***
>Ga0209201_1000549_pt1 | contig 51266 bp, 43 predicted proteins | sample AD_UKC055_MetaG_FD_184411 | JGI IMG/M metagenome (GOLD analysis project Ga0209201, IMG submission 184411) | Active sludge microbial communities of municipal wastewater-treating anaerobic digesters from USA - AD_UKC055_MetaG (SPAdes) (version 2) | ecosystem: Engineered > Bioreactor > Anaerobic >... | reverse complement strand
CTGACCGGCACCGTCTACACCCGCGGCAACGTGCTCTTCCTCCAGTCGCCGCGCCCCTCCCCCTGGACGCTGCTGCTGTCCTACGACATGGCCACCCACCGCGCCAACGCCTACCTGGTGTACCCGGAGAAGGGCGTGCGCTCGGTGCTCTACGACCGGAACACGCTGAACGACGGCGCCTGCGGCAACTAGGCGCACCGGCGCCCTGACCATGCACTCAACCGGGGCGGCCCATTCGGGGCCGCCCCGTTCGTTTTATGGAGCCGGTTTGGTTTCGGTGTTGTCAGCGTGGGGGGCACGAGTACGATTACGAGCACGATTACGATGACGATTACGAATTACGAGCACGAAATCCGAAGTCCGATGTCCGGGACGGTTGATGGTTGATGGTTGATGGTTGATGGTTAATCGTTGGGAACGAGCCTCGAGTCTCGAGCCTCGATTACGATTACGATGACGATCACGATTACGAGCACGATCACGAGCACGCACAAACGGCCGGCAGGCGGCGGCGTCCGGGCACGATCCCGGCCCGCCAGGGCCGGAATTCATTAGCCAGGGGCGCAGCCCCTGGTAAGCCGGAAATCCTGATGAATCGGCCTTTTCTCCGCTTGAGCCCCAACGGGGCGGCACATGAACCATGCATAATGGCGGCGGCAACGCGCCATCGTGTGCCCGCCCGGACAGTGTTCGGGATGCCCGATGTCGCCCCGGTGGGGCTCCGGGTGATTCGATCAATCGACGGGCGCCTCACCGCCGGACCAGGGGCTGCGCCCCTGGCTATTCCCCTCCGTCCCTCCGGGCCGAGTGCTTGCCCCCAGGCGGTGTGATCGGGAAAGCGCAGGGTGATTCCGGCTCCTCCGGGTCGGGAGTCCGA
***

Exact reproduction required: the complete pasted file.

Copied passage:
>Ga0209201_1000549_pt1 | contig 51266 bp, 43 predicted proteins | sample AD_UKC055_MetaG_FD_184411 | JGI IMG/M metagenome (GOLD analysis project Ga0209201, IMG submission 184411) | Active sludge microbial communities of municipal wastewater-treating anaerobic digesters from USA - AD_UKC055_MetaG (SPAdes) (version 2) | ecosystem: Engineered > Bioreactor > Anaerobic >... | reverse complement strand
CTGACCGGCACCGTCTACACCCGCGGCAACGTGCTCTTCCTCCAGTCGCCGCGCCCCTCCCCCTGGACGCTGCTGCTGTCCTACGACATGGCCACCCACCGCGCCAACGCCTACCTGGTGTACCCGGAGAAGGGCGTGCGCTCGGTGCTCTACGACCGGAACACGCTGAACGACGGCGCCTGCGGCAACTAGGCGCACCGGCGCCCTGACCATGCACTCAACCGGGGCGGCCCATTCGGGGCCGCCCCGTTCGTTTTATGGAGCCGGTTTGGTTTCGGTGTTGTCAGCGTGGGGGGCACGAGTACGATTACGAGCACGATTACGATGACGATTACGAATTACGAGCACGAAATCCGAAGTCCGATGTCCGGGACGGTTGATGGTTGATGGTTGATGGTTGATGGTTAATCGTTGGGAACGAGCCTCGAGTCTCGAGCCTCGATTACGATTACGATGACGATCACGATTACGAGCACGATCACGAGCACGCACAAACGGCCGGCAGGCGGCGGCGTCCGGGCACGATCCCGGCCCGCCAGGGCCGGAATTCATTAGCCAGGGGCGCAGCCCCTGGTAAGCCGGAAATCCTGATGAATCGGCCTTTTCTCCGCTTGAGCCCCAACGGGGCGGCACATGAACCATGCATAATGGCGGCGGCAACGCGCCATCGTGTGCCCGCCCGGACAGTGTTCGGGATGCCCGATGTCGCCCCGGTGGGGCTCCGGGTGATTCGATCAATCGACGGGCGCCTCACCGCCGGACCAGGGGCTGCGCCCCTGGCTATTCCCCTCCGTCCCTCCGGGCCGAGTGCTTGCCCCCAGGCGGTGTGATCGGGAAAGCGCAGGGTGATTCCGGCTCCTCCGGGTCGGGAGTCCGA